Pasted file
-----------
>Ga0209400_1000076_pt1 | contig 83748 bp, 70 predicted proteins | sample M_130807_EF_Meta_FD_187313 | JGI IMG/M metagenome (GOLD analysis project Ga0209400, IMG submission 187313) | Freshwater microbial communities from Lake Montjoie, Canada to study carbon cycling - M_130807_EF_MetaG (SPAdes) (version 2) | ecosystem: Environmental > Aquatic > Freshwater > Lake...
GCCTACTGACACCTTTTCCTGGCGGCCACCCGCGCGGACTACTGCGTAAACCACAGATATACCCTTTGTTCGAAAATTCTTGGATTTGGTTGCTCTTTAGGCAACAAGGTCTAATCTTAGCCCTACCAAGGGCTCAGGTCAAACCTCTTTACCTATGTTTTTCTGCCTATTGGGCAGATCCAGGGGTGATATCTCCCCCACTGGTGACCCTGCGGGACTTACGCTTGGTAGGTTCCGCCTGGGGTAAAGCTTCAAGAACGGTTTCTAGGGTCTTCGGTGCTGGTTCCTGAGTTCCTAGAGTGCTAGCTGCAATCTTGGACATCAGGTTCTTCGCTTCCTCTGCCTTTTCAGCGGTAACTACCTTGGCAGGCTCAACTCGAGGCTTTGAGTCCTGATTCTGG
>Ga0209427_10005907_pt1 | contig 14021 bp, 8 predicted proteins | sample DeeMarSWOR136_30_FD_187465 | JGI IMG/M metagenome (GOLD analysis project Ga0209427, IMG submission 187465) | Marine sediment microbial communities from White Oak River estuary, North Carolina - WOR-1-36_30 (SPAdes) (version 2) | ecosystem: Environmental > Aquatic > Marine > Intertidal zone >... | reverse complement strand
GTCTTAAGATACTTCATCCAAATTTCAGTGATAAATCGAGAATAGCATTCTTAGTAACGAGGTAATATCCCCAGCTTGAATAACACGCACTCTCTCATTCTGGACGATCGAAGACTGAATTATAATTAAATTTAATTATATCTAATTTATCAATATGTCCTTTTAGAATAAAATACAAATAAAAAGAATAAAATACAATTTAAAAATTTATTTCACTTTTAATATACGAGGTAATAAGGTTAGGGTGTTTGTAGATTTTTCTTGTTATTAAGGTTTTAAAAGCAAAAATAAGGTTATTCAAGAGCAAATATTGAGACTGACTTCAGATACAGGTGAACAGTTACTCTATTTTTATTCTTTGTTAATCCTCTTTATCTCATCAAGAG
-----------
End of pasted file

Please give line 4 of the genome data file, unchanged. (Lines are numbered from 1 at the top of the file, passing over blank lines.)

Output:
GTCTTAAGATACTTCATCCAAATTTCAGTGATAAATCGAGAATAGCATTCTTAGTAACGAGGTAATATCCCCAGCTTGAATAACACGCACTCTCTCATTCTGGACGATCGAAGACTGAATTATAATTAAATTTAATTATATCTAATTTATCAATATGTCCTTTTAGAATAAAATACAAATAAAAAGAATAAAATACAATTTAAAAATTTATTTCACTTTTAATATACGAGGTAATAAGGTTAGGGTGTTTGTAGATTTTTCTTGTTATTAAGGTTTTAAAAGCAAAAATAAGGTTATTCAAGAGCAAATATTGAGACTGACTTCAGATACAGGTGAACAGTTACTCTATTTTTATTCTTTGTTAATCCTCTTTATCTCATCAAGAG